Why You’re SAD | Seasonal Affective Disorder


A sad pensive woman at home Winter depression - seasonal affective disorder mental health looking out the window alone. Self-isolation. | Image by Maridav, Shutterstock

Despite holiday music blaring, “’tis the season to be jolly,” many suffer from seasonal depression or seasonal affective disorder (SAD). The condition may increase apathy, mood swings, sluggishness, and/or feelings of anxiety. It is often due to a combination of less daytime light and colder weather.

Camelia Ades, an integrative medical practitioner for Holistic Health Seattle, attributes the various symptoms of SAD to low light’s effects on emotional regulation.

“It’s the lower light intensity and fewer hours of natural light that’s impacting us, specifically the hypothalamus in the brain,” said Ades.

Dr. David Avery, a psychiatrist and professor emeritus from the University of Washington, concurs with Ades’s observation. Avery has studied and published research on the effects of SAD and explained why some might experience a mood shift as the days grow darker. 

“When the photoperiod, the time from sunrise to sunset gets shorter, the circadian rhythm tends to drift clockwise and individuals have a hard time waking up in the morning,” said Avery.

Avery suggested that regulating sleep patterns may help alleviate symptoms of SAD.

“During fall or winter, we’re waking up in the dark. Humans were not built to wake up in the dark,” Avery said. “When we are forcing ourselves to wake up before the sun, in effect, we are trying to wake up in the middle of our biological night.”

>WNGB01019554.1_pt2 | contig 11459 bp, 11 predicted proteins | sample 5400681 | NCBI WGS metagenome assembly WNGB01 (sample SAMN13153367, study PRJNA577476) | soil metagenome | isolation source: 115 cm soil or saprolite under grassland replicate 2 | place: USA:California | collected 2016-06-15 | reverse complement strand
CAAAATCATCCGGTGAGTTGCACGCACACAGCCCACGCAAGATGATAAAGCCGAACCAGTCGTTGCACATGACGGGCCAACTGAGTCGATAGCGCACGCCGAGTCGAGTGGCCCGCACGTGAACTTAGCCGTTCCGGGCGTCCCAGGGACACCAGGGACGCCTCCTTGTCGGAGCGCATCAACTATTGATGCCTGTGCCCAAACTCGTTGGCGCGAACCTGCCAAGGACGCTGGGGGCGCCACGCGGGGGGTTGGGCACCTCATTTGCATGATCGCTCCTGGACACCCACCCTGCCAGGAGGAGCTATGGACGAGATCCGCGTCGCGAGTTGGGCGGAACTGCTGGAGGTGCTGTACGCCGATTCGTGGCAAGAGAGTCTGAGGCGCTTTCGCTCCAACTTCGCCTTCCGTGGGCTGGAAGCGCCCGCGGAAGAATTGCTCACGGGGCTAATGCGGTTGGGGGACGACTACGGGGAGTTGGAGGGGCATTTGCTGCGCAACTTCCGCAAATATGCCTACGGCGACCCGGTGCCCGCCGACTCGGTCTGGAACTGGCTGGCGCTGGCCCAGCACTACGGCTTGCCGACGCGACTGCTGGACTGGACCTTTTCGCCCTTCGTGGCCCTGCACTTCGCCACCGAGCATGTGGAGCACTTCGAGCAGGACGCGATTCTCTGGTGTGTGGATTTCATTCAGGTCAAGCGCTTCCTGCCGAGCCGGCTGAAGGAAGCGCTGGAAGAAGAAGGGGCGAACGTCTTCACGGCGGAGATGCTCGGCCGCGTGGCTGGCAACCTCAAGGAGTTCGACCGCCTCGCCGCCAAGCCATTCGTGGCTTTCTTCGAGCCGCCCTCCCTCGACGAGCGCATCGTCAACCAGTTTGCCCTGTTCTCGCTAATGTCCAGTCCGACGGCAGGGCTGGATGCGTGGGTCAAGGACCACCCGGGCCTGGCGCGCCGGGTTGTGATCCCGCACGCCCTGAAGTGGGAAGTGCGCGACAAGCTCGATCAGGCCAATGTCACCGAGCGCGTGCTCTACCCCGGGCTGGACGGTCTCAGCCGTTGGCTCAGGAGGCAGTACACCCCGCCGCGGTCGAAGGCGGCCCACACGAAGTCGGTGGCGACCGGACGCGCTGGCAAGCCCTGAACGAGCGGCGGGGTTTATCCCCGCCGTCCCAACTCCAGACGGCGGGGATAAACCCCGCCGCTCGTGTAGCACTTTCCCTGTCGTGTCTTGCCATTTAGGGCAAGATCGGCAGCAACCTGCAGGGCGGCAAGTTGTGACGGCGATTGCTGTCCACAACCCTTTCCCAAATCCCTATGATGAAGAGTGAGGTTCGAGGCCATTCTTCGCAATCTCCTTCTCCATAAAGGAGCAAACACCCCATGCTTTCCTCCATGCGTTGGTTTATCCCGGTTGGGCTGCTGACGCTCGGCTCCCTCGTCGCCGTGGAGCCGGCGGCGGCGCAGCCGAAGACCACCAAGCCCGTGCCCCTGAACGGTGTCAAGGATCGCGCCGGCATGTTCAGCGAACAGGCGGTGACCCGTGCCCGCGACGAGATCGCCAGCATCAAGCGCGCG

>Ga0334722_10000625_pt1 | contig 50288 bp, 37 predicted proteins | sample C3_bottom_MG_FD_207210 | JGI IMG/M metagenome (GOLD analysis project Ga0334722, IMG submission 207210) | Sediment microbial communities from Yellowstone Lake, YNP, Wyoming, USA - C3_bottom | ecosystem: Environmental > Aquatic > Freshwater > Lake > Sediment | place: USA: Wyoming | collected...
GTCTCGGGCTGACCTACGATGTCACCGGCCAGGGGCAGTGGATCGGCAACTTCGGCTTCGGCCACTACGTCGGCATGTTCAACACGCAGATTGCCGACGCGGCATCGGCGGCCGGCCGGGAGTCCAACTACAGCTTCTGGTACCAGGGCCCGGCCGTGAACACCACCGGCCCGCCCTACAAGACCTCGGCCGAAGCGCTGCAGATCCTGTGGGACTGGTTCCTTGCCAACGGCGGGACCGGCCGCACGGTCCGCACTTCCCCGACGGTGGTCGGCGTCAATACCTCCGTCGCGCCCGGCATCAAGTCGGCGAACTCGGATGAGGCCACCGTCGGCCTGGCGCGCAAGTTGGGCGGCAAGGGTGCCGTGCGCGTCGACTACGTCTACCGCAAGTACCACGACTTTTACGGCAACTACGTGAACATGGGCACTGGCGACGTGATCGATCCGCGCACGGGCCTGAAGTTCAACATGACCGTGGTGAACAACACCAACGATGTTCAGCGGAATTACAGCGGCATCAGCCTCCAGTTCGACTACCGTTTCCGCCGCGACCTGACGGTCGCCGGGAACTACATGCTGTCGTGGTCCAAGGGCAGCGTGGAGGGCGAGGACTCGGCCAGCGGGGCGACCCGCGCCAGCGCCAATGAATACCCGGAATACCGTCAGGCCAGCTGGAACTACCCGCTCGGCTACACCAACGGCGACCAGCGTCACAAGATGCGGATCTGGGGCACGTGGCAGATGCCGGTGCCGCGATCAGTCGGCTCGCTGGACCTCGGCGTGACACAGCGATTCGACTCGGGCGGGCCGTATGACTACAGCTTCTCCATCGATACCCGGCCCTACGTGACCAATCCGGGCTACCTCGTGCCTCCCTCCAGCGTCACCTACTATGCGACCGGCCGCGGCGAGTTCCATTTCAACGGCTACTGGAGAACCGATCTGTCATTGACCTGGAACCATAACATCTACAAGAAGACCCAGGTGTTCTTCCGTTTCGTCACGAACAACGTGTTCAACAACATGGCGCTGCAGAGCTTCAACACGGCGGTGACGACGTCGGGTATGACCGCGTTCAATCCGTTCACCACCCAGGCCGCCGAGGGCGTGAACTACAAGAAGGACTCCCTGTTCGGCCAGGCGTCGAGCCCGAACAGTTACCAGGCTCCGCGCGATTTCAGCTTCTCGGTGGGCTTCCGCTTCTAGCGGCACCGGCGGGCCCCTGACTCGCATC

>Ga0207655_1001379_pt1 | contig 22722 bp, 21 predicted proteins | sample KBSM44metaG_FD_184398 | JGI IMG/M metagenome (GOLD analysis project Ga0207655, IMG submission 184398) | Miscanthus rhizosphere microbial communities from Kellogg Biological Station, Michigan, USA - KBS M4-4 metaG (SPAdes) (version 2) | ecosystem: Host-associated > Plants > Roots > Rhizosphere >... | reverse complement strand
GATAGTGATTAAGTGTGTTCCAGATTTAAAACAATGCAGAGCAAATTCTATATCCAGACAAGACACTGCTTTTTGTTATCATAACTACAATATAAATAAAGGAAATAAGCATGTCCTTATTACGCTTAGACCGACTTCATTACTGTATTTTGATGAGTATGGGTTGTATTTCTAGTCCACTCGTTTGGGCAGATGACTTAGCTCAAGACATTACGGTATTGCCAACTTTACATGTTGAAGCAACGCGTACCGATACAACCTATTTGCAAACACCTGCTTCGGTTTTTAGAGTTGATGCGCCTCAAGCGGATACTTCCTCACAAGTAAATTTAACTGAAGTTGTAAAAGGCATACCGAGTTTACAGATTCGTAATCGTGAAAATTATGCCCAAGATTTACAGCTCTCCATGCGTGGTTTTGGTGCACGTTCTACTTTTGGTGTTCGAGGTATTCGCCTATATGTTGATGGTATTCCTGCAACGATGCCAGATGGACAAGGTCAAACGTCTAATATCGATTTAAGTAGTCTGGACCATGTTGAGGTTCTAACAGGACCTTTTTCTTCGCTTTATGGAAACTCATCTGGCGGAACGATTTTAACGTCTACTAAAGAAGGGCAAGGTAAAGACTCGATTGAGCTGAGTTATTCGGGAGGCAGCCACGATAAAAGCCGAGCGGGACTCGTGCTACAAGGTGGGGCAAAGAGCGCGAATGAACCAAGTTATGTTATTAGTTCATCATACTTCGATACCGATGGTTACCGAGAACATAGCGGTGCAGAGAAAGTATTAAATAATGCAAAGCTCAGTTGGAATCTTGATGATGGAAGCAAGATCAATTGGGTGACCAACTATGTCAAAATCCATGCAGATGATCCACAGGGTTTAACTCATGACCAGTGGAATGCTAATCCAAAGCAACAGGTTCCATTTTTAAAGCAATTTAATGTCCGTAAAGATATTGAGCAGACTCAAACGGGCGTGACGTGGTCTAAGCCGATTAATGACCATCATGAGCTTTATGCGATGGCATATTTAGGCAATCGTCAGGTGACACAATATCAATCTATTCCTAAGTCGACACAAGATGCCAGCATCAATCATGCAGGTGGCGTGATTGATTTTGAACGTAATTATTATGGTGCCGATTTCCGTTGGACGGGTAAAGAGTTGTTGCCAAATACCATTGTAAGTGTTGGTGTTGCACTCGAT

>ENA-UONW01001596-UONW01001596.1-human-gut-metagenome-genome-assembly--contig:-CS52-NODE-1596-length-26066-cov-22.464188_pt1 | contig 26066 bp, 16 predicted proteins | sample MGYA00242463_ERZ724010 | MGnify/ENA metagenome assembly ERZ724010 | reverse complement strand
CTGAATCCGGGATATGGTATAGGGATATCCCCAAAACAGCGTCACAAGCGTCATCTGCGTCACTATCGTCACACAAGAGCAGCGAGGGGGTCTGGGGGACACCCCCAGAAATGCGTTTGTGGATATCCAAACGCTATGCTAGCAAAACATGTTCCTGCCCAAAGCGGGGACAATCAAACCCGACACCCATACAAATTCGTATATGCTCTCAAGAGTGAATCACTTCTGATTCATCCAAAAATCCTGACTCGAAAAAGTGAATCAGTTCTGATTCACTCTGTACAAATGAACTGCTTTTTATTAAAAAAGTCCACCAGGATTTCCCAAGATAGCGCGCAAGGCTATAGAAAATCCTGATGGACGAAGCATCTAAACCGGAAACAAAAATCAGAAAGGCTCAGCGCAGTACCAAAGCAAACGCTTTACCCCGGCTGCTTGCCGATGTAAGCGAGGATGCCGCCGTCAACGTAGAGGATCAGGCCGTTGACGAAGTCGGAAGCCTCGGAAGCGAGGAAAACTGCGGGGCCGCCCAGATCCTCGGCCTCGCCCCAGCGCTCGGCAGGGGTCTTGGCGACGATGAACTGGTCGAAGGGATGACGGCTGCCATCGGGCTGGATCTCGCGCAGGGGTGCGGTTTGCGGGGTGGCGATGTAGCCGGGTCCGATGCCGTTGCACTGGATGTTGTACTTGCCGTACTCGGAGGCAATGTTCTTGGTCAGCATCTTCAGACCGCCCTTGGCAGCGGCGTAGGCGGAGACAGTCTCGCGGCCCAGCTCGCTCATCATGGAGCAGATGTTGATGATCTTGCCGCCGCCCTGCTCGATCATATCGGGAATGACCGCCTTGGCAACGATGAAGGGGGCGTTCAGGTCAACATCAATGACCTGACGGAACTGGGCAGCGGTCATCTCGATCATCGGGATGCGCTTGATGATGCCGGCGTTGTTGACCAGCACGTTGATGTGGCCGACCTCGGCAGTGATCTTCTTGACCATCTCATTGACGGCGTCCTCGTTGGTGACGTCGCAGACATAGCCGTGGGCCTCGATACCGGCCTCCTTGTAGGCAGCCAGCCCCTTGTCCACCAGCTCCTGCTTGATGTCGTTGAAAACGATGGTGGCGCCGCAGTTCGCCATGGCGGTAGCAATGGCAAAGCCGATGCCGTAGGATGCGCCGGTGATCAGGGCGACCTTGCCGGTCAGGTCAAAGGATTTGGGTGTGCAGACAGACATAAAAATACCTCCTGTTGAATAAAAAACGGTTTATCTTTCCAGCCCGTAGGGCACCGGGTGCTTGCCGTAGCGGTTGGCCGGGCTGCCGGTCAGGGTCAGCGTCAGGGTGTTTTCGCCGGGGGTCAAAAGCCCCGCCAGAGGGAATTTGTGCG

In Dallas, sunrise will occur around 7:10 a.m. at the beginning of December. However, the sun will come up by early January at 7:30 a.m. For those who work at 8 a.m., this may mean waking up a full hour before the sun rises.

At the same time, many do not get enough quality sleep during the winter. Distracted by the blue light of phones, many stay up into the night and lose touch with winter circadian rhythms.

“Our screens, computers and TVs, contain a lot of blue LEDs. It turns out that it’s that blue wavelength that syncs our circadian rhythm,” Avery said. “Often our eyes and brains get confused into thinking the sun is still up … people become sleep deprived.”

Ades and Avery suggest spending at least 10 to 30 minutes in the sunlight and turning lights on around the house to lessen the effects of SAD, especially for those who must wake up in the early morning hours.

Beyond proper lighting and quality sleep, here are additional tips for overcoming SAD:

  • Exercise (especially outdoors)
  • Eat healthier
  • Avoid excessive caffeine in place of proper sleep
  • Limit evening screen time
  • Connect with friends and family
  • Take vitamin D supplements
  • Limit alcohol intake

Although SAD will eventually lessen in the warmer months, some may fall into a deep winter depression that carries on into the spring and can lead to an increased risk of suicide when compared to the general population. Therefore, seeking care from a medical professional is helpful if one cannot control symptoms.

If you enjoyed this article, please support us today!

Formed in 2021, we provide fact-based, non-partisan news. The Dallas Express is a non-profit organization funded by charitable support and advertising.

Please join us on the important journey to make Dallas a better place!

We welcome and appreciate comments on The Dallas Express as part of a healthy dialogue. We do ask that you be kind. Kind to each other and to everyone else in your comments. For more information, please refer to our Complete Comment Moderation Policy.

Subscribe to Comments
Notify of

Inline Feedbacks
View all comments